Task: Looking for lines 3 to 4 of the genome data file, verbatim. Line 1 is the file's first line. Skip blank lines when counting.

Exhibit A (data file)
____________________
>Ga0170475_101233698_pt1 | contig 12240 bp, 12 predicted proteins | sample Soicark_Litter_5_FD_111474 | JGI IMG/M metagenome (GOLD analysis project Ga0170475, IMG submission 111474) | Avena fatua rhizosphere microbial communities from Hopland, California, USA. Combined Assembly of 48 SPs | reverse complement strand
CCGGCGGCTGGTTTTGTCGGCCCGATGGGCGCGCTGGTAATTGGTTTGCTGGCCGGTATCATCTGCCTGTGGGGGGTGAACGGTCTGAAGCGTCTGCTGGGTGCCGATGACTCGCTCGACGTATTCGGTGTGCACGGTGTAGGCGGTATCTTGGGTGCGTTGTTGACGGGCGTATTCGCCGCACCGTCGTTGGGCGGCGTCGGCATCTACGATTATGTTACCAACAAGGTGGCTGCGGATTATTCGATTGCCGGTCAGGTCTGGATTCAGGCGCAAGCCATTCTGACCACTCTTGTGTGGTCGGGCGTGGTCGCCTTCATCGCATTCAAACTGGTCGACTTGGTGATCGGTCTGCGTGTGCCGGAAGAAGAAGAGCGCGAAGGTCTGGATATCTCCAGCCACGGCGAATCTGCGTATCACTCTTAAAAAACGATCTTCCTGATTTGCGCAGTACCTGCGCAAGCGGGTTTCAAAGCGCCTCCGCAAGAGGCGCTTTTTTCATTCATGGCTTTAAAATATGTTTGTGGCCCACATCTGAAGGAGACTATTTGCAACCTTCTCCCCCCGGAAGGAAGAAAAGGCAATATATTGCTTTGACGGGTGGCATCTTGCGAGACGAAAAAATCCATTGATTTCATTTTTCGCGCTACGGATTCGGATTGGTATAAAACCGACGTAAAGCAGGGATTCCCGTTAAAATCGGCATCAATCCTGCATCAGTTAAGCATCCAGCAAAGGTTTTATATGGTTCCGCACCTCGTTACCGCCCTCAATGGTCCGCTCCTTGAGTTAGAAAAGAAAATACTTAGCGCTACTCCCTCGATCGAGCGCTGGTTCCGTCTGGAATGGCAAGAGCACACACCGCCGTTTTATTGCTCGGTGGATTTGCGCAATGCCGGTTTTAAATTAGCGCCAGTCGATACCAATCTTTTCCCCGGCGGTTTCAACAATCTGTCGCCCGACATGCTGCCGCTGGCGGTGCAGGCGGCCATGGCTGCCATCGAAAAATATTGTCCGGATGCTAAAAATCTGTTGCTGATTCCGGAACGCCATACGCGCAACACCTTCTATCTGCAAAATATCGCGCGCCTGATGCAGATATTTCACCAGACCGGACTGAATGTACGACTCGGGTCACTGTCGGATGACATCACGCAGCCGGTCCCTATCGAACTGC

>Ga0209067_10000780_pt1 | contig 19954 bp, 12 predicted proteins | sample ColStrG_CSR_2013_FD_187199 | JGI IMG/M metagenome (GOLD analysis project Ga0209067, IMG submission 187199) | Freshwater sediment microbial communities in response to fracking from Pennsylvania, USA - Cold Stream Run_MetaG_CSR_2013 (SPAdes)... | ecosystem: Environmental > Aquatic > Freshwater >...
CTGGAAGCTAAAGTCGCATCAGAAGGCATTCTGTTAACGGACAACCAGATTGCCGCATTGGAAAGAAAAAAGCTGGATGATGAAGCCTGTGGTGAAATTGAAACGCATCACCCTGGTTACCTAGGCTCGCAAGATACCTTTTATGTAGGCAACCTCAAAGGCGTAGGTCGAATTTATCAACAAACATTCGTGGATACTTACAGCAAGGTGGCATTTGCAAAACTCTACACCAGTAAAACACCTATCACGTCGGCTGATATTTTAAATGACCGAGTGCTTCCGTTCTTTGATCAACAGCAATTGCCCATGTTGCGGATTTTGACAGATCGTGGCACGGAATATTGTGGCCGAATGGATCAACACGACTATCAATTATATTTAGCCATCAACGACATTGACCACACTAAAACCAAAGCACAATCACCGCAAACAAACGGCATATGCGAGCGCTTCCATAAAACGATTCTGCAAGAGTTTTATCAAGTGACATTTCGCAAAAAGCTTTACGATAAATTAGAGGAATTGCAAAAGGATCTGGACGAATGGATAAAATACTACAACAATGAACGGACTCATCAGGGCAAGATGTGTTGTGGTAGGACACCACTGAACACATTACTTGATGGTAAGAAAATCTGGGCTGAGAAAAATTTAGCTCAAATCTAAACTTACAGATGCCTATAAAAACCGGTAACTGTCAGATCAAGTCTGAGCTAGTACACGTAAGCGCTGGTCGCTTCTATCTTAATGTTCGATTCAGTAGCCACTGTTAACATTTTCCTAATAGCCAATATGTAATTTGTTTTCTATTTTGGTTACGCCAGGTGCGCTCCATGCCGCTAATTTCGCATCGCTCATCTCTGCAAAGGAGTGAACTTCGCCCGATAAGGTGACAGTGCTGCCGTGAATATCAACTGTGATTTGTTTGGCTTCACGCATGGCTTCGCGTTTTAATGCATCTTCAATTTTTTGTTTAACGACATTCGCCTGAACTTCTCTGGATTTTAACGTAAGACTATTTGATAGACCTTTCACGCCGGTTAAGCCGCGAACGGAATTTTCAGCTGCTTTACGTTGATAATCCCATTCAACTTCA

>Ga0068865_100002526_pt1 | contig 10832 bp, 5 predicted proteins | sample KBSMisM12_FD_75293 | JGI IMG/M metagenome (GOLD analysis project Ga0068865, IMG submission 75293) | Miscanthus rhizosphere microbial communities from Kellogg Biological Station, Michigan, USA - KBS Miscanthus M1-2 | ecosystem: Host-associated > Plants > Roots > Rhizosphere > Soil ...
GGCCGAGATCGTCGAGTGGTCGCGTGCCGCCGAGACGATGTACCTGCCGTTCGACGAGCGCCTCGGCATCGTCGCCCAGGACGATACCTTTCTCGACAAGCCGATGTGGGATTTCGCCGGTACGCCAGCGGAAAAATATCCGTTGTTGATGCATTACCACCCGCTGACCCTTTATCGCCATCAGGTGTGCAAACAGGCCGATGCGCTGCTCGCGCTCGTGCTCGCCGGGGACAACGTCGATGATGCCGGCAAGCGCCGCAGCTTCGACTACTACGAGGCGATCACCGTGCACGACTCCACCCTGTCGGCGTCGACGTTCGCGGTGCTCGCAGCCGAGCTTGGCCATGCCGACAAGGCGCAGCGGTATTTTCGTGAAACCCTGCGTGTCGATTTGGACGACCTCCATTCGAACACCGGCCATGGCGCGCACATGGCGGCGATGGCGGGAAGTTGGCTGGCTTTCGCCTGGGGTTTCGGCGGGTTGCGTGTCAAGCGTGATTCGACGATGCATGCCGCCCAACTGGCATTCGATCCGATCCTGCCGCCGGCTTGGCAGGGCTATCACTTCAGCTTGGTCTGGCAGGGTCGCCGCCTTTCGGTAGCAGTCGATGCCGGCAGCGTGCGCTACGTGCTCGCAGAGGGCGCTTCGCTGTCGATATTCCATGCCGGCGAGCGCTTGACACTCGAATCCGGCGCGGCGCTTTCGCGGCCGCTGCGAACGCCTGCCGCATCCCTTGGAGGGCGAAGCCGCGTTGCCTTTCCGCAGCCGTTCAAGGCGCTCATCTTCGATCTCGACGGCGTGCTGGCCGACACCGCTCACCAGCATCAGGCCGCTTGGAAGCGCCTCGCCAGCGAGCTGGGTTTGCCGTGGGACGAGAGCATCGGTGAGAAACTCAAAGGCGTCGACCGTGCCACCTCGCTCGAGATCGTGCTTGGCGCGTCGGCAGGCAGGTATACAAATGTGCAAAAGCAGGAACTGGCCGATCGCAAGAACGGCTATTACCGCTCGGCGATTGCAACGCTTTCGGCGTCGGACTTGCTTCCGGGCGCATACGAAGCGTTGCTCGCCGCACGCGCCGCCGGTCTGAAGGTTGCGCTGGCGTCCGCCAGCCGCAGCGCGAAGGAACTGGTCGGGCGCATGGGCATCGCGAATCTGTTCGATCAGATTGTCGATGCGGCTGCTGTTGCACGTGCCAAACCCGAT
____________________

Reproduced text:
>Ga0209067_10000780_pt1 | contig 19954 bp, 12 predicted proteins | sample ColStrG_CSR_2013_FD_187199 | JGI IMG/M metagenome (GOLD analysis project Ga0209067, IMG submission 187199) | Freshwater sediment microbial communities in response to fracking from Pennsylvania, USA - Cold Stream Run_MetaG_CSR_2013 (SPAdes)... | ecosystem: Environmental > Aquatic > Freshwater >...
CTGGAAGCTAAAGTCGCATCAGAAGGCATTCTGTTAACGGACAACCAGATTGCCGCATTGGAAAGAAAAAAGCTGGATGATGAAGCCTGTGGTGAAATTGAAACGCATCACCCTGGTTACCTAGGCTCGCAAGATACCTTTTATGTAGGCAACCTCAAAGGCGTAGGTCGAATTTATCAACAAACATTCGTGGATACTTACAGCAAGGTGGCATTTGCAAAACTCTACACCAGTAAAACACCTATCACGTCGGCTGATATTTTAAATGACCGAGTGCTTCCGTTCTTTGATCAACAGCAATTGCCCATGTTGCGGATTTTGACAGATCGTGGCACGGAATATTGTGGCCGAATGGATCAACACGACTATCAATTATATTTAGCCATCAACGACATTGACCACACTAAAACCAAAGCACAATCACCGCAAACAAACGGCATATGCGAGCGCTTCCATAAAACGATTCTGCAAGAGTTTTATCAAGTGACATTTCGCAAAAAGCTTTACGATAAATTAGAGGAATTGCAAAAGGATCTGGACGAATGGATAAAATACTACAACAATGAACGGACTCATCAGGGCAAGATGTGTTGTGGTAGGACACCACTGAACACATTACTTGATGGTAAGAAAATCTGGGCTGAGAAAAATTTAGCTCAAATCTAAACTTACAGATGCCTATAAAAACCGGTAACTGTCAGATCAAGTCTGAGCTAGTACACGTAAGCGCTGGTCGCTTCTATCTTAATGTTCGATTCAGTAGCCACTGTTAACATTTTCCTAATAGCCAATATGTAATTTGTTTTCTATTTTGGTTACGCCAGGTGCGCTCCATGCCGCTAATTTCGCATCGCTCATCTCTGCAAAGGAGTGAACTTCGCCCGATAAGGTGACAGTGCTGCCGTGAATATCAACTGTGATTTGTTTGGCTTCACGCATGGCTTCGCGTTTTAATGCATCTTCAATTTTTTGTTTAACGACATTCGCCTGAACTTCTCTGGATTTTAACGTAAGACTATTTGATAGACCTTTCACGCCGGTTAAGCCGCGAACGGAATTTTCAGCTGCTTTACGTTGATAATCCCATTCAACTTCA